Relationship Changes After Baby

In addition to the new challenges couples face around how to work as a team to care for their baby, they may temporarily lose many of the fun bonding activities they once shared. Many couples need to rebuild their sexual relationship (slowly!) after the birth of a child. It’s also generally much more difficult to spend time alone doing fun things than it was in the past. (You’ll find very few brand new parents at a weekend-music festival, for example).

However, strong couples learn how to find new things to enjoy together. While having time alone is still important (date night, anyone?) it’s extremely helpful to find ways of having fun and connecting around your parenting role too.

Building a Strong, Happy Family  — Together

The good news is that through preparation and communication, couples can not just avert marriage problems after baby but enter a new era of strength and satisfaction in their relationship. Yes, things change, but many couples report feeling more deeply committed to each other and their new life as a family together in the months and years after their first child.

The early stages of new parenthood require working out kinks, and learning how to work as a team in a whole new way. Having a happy marriage after parenthood means learning new ways of communicating, connecting, and enjoying life together.

Because this transition to parenthood can feel so challenging for many couples, we’re devoting a whole episode of the Love, Happiness and Success Podcast to supporting you through it. Marriage and family therapist and parenting coach Jessica Small will be sharing her tips for how to not just keep your relationship strong after baby, but set yourself up for success in the years to come.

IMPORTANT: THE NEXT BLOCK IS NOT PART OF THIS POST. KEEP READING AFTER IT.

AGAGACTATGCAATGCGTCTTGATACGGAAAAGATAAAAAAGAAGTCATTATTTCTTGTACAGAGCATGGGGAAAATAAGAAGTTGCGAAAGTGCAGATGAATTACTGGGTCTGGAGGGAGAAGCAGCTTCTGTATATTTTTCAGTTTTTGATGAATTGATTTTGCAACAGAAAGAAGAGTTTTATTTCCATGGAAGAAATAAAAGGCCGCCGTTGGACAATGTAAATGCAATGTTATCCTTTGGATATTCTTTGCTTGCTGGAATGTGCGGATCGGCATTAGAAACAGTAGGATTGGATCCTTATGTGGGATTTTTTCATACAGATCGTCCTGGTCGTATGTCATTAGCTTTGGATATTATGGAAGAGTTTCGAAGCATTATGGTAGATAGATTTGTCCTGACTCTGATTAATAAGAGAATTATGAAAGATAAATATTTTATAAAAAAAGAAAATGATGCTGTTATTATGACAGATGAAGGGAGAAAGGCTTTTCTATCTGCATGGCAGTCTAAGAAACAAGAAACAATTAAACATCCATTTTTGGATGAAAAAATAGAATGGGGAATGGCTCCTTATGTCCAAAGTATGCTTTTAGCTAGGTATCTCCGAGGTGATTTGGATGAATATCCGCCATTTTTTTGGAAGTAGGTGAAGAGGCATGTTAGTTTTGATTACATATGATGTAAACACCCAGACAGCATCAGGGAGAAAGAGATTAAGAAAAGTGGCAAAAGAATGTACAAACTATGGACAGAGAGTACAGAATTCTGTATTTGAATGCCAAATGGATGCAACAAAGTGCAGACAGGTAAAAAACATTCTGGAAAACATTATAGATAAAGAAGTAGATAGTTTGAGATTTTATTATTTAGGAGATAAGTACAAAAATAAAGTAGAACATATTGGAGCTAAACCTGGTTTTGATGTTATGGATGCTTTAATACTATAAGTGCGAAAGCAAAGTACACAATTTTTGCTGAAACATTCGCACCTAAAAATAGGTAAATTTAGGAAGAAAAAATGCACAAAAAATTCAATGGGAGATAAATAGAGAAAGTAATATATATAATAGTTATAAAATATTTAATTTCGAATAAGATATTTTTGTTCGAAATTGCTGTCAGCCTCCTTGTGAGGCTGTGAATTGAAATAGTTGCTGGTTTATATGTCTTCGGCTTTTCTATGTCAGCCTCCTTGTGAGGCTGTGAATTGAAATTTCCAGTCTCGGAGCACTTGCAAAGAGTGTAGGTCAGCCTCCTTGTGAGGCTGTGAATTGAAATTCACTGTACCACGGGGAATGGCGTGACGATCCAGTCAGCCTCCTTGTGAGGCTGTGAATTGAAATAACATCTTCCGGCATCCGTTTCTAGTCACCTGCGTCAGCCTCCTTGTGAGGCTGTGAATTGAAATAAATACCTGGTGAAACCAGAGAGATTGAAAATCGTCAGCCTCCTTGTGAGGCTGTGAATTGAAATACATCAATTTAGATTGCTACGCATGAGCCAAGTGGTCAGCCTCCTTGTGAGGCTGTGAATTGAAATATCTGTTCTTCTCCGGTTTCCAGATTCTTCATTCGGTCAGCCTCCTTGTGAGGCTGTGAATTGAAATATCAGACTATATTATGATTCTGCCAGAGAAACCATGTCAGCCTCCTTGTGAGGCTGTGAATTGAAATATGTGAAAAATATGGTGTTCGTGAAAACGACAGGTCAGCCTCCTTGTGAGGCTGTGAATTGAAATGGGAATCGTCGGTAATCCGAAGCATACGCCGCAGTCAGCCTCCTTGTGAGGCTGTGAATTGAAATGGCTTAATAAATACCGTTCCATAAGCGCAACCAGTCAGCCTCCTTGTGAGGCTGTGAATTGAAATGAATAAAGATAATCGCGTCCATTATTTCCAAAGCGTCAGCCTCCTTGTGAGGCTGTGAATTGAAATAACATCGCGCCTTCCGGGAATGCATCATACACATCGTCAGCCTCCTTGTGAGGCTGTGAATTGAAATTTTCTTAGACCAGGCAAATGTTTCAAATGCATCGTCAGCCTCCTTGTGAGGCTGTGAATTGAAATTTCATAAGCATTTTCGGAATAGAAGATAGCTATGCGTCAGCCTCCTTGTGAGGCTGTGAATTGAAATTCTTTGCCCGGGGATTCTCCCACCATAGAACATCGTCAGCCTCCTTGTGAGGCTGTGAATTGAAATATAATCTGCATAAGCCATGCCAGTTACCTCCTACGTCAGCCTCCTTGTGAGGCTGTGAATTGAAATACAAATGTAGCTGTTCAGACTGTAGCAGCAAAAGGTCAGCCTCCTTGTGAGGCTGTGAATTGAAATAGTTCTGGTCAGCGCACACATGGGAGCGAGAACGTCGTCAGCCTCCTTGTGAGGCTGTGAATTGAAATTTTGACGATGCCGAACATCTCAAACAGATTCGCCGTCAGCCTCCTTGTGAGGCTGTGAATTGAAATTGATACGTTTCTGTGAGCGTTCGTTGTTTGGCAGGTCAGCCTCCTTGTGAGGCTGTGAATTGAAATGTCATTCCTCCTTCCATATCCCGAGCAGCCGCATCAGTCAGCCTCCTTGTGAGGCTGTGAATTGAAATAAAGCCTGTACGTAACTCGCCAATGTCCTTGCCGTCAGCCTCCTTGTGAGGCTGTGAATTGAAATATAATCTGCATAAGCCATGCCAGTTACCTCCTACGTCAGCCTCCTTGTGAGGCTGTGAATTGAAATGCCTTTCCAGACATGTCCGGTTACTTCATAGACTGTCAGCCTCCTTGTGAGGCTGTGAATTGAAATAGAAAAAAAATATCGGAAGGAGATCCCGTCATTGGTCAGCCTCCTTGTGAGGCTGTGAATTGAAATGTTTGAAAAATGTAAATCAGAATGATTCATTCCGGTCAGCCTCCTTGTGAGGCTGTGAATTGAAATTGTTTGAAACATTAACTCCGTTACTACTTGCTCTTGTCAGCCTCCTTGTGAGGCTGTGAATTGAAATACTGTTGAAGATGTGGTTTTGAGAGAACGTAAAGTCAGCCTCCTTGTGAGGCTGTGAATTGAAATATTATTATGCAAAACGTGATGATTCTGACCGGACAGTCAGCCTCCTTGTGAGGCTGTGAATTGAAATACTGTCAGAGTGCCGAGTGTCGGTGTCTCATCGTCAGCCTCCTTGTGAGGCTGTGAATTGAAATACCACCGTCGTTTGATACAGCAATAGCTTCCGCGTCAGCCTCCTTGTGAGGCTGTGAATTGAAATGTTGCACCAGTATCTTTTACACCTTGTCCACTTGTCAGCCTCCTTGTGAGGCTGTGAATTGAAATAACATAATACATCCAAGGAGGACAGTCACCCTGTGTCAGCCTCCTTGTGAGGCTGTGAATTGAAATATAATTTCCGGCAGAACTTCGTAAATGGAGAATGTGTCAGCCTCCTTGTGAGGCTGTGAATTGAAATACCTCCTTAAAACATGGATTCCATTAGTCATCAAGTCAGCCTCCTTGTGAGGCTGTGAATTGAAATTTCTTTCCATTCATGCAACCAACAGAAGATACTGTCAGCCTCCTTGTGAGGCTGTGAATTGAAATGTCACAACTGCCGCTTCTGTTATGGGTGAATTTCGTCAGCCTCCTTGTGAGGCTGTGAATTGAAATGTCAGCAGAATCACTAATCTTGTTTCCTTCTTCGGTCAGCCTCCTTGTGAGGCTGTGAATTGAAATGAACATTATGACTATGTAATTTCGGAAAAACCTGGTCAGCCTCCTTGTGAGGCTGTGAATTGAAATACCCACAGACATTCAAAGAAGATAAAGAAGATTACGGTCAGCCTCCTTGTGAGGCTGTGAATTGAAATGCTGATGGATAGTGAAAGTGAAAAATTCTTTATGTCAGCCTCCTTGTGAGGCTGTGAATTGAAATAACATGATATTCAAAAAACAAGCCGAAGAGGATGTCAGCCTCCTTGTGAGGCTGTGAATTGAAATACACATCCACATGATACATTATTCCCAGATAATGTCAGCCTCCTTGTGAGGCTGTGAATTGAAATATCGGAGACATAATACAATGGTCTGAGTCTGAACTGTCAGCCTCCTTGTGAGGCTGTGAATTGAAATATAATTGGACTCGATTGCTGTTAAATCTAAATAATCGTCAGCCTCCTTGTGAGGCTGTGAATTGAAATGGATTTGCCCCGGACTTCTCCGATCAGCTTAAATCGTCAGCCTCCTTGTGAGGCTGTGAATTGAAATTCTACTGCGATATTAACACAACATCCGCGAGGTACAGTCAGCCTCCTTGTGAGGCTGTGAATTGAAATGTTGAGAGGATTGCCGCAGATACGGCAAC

Listen now to get Jessica’s advice for how to:

  • Prepare your relationship for a baby
  • Have crucial conversations that will help you work through issues as they come up
  • How to support each other emotionally after having a baby
  • Practice practical strategies to make things easier for both of you
  • Keep a compassionate mindset
  • Create a happy new chapter for your marriage

We hope that this information helps you successfully transition from being a happy couple to a happy family!

Sincerely,

Jessica Small, M.A., LMFT and Lisa Marie Bobby, PhD, LMFT

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How to Keep Your Relationship Strong, After Baby

by Dr. Lisa Marie Bobby | Love, Happiness & Success

Music Credits: Twinkle Twinkle Little Rock Star,   “Blister in the Sun” (New Wave Lullabies Vol. 1,)

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Jessica Small, M.A., LMFT is a couples counselor, premarital counselor, therapist, and life coach who is passionate about helping individuals, families & couples create more fulfilling lives and relationships, and to function at an optimum level of health and happiness.